Other common data splitting methods include the resampling-based CV techniques that essentially use the whole data set. The K-fold CV is one suggested method which tries to improve the limitation of the split sample method by dividing the full data set into k subsets. For each iteration (1, 2,…k), 1 subset is used as the test set and the other k-1 subsets are used to form a training set. The error calculated for the test set in each of the k iterations is then averaged to generate the estimated error for the full data set. The advantage of this method is that it matters less how the data get divided. Every data point gets to be in a test set exactly once, and gets to be in a training set k-1 times. The primary disadvantage is the potential for large differences in the estimated error based on how the samples get distributed to the k subsets. Repeated K-fold CV is used to alleviate this problem of low reproducibility and high variability, but this approach can require substantial computational time and resources. Another disadvantage of this method is what most statisticians would believe is its strength, namely that all the examples in the data set are eventually used for both training and testing which leaves no independent validation data set(s) thus lacking reproducibility and generalizability. The LOOCV can be called “K-fold CV on steroids” because it takes the k-fold to its logical extreme. For example, in a data set of 100 samples, each iteration of the LOOCV uses 99 training samples and 1 test sample and the number of iterations will be 100. Therefore, it is natural that LOOCV tends to have a higher variance than other CV methods because the training sets in LOOCV have a significant overlap, making the estimates from different folds very dependent. The limitation of most re-sampling strategies is that they have been distorted for “fit-for-purpose” studies, resulting in biased estimates of prediction accuracy,23,24 leading to a deep distrust of such techniques by journals and reviewers who insist on validation on a sample data set that was not used for initial model development.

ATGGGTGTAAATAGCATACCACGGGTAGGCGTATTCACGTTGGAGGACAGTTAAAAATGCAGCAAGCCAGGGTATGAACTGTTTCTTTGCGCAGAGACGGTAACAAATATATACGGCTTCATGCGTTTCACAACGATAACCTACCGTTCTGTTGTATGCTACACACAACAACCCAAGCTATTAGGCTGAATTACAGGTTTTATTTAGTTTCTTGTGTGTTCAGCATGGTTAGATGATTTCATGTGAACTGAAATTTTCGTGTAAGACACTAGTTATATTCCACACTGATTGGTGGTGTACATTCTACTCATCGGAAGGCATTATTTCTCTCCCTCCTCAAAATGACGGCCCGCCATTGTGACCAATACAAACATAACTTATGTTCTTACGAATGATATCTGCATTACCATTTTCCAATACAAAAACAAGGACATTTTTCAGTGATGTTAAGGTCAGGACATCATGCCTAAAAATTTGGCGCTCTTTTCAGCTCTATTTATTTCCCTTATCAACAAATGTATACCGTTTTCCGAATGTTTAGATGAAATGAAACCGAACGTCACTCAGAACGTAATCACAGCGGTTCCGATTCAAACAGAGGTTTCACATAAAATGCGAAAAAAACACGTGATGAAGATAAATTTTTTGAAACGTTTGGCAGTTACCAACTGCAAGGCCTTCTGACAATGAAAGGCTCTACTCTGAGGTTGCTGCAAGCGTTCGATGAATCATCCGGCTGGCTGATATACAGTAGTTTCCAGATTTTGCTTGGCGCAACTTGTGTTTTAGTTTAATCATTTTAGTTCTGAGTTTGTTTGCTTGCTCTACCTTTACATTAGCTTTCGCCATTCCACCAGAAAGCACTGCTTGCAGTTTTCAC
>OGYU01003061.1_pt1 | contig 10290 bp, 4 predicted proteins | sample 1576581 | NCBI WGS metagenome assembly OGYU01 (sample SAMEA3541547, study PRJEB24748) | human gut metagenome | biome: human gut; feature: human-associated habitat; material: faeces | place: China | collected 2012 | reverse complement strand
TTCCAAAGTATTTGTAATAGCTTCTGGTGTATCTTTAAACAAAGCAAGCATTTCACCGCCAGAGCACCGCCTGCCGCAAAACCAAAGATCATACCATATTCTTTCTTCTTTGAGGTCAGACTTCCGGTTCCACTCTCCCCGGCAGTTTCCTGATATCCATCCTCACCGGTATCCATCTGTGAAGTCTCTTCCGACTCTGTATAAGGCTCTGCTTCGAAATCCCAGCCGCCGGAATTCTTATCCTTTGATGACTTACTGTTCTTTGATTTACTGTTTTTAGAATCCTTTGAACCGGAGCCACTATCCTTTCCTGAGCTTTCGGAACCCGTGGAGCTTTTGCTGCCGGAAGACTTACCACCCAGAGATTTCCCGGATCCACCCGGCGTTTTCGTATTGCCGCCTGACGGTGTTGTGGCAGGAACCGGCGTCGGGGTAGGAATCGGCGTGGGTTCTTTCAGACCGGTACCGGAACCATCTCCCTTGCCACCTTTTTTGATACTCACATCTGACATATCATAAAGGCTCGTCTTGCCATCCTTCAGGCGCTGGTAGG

Back to Top | Article Outline
Bootstrapping Techniques

There is strong evidence that using the split-sample approach especially on smaller data sets with weaker signals (fold change) is inefficient for 2 reasons: (i) there is a substantial loss of estimation precision from developing a given predictive model in only a certain proportion of the data, and, (ii) unless sample sizes are extremely large (>200), very little can actually be learned about the real robust and generalizable predictive models from a single split sample.25 The bootstrap technique, in contrast, is a method for estimating the distribution of a test statistic by resampling (with replacement) the full data set, thereby treating the full data as the “universe” for the purpose of evaluating the distribution of interest. Therefore, the bootstrap is a computational substitution in the absence of very large real data sets. In fact, the bootstrap is often more accurate in data sets with small sample sizes but it cannot entail the complexity of larger data sets that add additional dimensions in terms of both clinical and technical variability. Thus, although bootstrapping techniques represent a practical method for approximations of real world complex data sets, they are no substitutes for independently collected cohorts of samples for validation. Modified methods of bootstrapping that have improved the CV performance, such as the 0.632+ Bootstrap method have also shown strong promise, outperforming other similar techniques.26 Like repeated K-fold CV, the bootstrap reduces variability by repeated iteration of the resampling algorithm. However, the technique also shares the disadvantage of being expensive in time and computational resources. Several other novel techniques such as the Jackknife,27 Akaike's Information Criterion28 and the Schwarz Bayesian Information Criterion29 have been proposed.

Although it is accepted in the statistical community that a nonparametric strategy for biomarker discovery using bootstrapping on the whole data set is sufficient for robust biomarker discovery, the reality in clinical practice is that manuscript and grant reviewers are likely to require some form of independent external validation. Moreover, there have been calls for a necessity to perform external validation of any classifier in an external, independent data set, different from the cohort/s where it was developed.30-32 This external validation is critical especially to establish generalizability of a prediction model for patients that have not been part of the cohort used for the discovery process. This aspect is particularly relevant for biomarker studies where overinflated accuracies are reported that fail to generalize when tested on another set of similar patients collected at a different time or site. Table 1 lists some of the elegantly carried out “omics” biomarker studies in kidney transplantation with a note of caution on their apparent limitations.